Against the green creature decks, whether we're talking about B/G Constrictor, (nearly) Mono-Green Stompy, or the myriad other midrange green decks, we want to be cautious of relying too heavily on enchantment-based removal spells. They have access to a lot of ways to get rid of enchantments, especially in post-board games. So instead of relying on Cast Out and Ixalan's Binding to take out their bigger threats such as Ghalta, we pivot and bring in Fumigate, Settle the Wreckage, and Vraska's Contempt. Angel of Sanctions is also really good against the versions without many ways to kill opposing five-drop creatures. Same goes for Hostage Taker unless they have Fatal Push. Profane Procession is good if you suspect they won't have a lot of enchantment removal, and even if they do, it is often a two-for-one if you can activate once before it's dealt with.
Against the red decks you want a few more answers to aggressive creatures. So I've been bringing in the extra Cast Down, Seal Away, and Settle the Wreckage. I also bring in Vraska's Contempt to answer Hazoret, the Fervent and Chandra, Torch of Defiance. It's tempting to board out The Scarab God against them, but I would advise against that. Post-board games slow down and they have a lot of removal spells to handle most of our threats. The Scarab God is our best way to take over the game since they have very few ways to beat it. Instead I would board out all three copies of Gideon of the Trials. Gideon of the Trials can gain us some life, but they have too many haste creatures for Gideon fo the Trials to really be effective enough of the time, especially when they bring in Glorybringers. So that's where I would look to make cuts. Or as some might say, Gideon can getty-on-out-of-here against red decks.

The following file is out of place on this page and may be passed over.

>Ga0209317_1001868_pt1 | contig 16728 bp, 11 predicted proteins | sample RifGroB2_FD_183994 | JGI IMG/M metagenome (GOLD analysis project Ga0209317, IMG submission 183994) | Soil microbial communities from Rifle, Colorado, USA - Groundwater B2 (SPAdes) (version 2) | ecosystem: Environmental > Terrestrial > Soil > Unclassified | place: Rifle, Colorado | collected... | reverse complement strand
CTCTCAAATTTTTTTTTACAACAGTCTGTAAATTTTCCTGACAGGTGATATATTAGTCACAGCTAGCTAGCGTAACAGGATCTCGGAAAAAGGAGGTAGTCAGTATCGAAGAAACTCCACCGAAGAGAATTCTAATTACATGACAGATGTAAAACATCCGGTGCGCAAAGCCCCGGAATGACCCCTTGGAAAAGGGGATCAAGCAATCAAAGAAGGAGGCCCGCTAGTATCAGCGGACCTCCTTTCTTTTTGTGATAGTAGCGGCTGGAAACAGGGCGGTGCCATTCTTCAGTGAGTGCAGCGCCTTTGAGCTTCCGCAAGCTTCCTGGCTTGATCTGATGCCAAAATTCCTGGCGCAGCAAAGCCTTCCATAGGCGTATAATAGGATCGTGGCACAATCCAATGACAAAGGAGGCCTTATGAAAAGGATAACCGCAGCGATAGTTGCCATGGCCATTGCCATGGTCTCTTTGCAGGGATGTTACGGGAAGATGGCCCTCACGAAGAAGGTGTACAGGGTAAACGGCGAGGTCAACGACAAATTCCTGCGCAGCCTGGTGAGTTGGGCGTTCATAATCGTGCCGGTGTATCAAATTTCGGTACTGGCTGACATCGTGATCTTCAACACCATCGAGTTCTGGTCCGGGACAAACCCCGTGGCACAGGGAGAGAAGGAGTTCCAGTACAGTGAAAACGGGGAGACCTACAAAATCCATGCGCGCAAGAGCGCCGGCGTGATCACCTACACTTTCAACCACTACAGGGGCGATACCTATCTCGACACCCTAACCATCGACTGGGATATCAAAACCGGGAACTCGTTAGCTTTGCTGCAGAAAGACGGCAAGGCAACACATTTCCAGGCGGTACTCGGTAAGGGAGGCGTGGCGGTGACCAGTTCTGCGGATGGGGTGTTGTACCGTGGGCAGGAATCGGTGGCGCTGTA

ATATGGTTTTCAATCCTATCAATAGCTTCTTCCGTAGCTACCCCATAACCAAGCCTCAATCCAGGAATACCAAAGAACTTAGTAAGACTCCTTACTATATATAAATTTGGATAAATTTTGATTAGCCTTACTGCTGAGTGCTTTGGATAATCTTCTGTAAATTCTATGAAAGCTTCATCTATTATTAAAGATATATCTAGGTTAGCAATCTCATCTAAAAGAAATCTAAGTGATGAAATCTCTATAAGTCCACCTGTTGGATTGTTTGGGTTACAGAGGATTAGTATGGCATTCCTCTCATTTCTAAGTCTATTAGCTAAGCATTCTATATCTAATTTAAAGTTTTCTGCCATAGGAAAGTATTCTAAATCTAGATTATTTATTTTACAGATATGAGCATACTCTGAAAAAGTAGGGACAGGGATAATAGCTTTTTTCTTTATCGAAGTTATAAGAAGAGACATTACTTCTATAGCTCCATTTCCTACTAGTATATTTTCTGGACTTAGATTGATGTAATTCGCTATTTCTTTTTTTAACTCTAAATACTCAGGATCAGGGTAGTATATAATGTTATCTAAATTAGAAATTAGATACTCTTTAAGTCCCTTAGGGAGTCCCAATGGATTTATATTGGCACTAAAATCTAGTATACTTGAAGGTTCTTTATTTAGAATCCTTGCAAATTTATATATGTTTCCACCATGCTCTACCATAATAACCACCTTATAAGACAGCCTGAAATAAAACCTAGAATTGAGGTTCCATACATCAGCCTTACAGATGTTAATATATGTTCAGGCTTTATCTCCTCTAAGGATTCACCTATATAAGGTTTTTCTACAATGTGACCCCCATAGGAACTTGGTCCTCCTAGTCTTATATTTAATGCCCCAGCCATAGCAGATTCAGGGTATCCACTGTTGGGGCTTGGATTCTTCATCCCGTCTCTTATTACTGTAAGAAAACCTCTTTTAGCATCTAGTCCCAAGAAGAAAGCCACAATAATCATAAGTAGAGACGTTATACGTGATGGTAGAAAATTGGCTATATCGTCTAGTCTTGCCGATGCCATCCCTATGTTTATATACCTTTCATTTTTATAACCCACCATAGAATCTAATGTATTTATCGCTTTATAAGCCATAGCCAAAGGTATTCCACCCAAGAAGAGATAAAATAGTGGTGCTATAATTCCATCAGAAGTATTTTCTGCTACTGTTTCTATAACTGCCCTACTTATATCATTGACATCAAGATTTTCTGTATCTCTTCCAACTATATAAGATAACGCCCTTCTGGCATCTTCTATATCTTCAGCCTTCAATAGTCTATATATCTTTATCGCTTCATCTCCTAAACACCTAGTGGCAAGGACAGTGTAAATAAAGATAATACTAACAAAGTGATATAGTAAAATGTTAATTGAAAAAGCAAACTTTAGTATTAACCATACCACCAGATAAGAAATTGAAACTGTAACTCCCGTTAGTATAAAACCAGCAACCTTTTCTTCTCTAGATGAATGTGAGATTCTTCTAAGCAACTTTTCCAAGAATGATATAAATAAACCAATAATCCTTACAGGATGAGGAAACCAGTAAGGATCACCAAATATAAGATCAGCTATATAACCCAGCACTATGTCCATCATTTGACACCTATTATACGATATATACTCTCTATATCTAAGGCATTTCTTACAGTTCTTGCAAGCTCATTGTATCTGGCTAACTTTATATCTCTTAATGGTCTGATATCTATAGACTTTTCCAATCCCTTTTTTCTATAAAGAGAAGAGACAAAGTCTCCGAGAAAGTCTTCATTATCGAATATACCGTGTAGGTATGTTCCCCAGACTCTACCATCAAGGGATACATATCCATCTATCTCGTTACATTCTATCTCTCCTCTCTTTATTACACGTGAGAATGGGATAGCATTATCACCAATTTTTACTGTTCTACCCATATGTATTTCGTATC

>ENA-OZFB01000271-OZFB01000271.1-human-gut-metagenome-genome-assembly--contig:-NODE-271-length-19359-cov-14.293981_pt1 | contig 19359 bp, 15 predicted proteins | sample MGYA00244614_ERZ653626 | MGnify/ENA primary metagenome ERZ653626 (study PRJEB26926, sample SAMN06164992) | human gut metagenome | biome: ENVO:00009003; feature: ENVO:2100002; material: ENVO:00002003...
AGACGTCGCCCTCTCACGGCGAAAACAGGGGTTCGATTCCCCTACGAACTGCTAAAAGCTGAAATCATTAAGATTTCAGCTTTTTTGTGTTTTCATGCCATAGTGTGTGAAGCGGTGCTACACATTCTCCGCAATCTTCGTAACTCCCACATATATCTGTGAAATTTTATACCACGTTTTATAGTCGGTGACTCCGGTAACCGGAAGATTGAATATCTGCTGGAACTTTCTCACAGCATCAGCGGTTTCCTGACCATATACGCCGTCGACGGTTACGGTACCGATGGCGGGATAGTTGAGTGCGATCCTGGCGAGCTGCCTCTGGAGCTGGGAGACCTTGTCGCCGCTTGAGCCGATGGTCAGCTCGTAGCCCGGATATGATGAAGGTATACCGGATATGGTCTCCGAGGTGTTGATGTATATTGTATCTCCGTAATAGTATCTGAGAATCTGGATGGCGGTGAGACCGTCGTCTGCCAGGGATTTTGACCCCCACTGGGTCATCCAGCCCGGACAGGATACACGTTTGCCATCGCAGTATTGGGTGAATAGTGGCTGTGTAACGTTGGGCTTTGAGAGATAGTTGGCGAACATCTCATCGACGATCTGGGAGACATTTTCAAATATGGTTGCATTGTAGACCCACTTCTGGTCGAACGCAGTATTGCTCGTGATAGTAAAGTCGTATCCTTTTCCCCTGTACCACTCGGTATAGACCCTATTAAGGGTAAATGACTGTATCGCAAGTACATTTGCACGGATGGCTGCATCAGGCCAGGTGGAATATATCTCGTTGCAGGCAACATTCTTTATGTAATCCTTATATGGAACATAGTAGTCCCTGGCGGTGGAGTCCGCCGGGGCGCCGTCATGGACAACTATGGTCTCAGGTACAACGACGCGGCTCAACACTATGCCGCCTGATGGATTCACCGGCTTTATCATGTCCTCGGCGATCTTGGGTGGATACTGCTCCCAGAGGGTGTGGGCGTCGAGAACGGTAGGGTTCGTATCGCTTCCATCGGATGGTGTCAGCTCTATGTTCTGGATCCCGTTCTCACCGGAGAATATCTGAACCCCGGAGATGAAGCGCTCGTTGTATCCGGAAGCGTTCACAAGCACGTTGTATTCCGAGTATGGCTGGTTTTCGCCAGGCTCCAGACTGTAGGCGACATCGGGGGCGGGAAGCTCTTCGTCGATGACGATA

Against control decks we board out most of our removal spells, including all copies of Fatal Push, Cast Down, and Seal Away. And we replace them with Duress, Karn, Negate, and Vraska's Contempt. I also like replacing Lyra Dawnbringer with Angel of Sanctions in the control matchups because it has greater utility and the ability to embalm it can produce card advantage. Lyra Dawnbringer is mostly just a 5/5 with no relevant abilities in that matchup, especially against white-blue decks. This also makes sense flavor-wise. The last thing you want to do when the Second Sun is Approaching is to play a creature that Brings the Dawn.
Overall I think this deck is good right now. It has a solid plan against the top decks. I might want a few more Negates in the sideboard over Profane Procession or Hostage Taker, but that's about the only change I would want to make. I intended to record a video set with the deck for you to watch it in action, but unfortunately I had some technical difficulties with the recording equipment. I did manage to at least record a four-minute deck tech with it though, so I will leave you with that.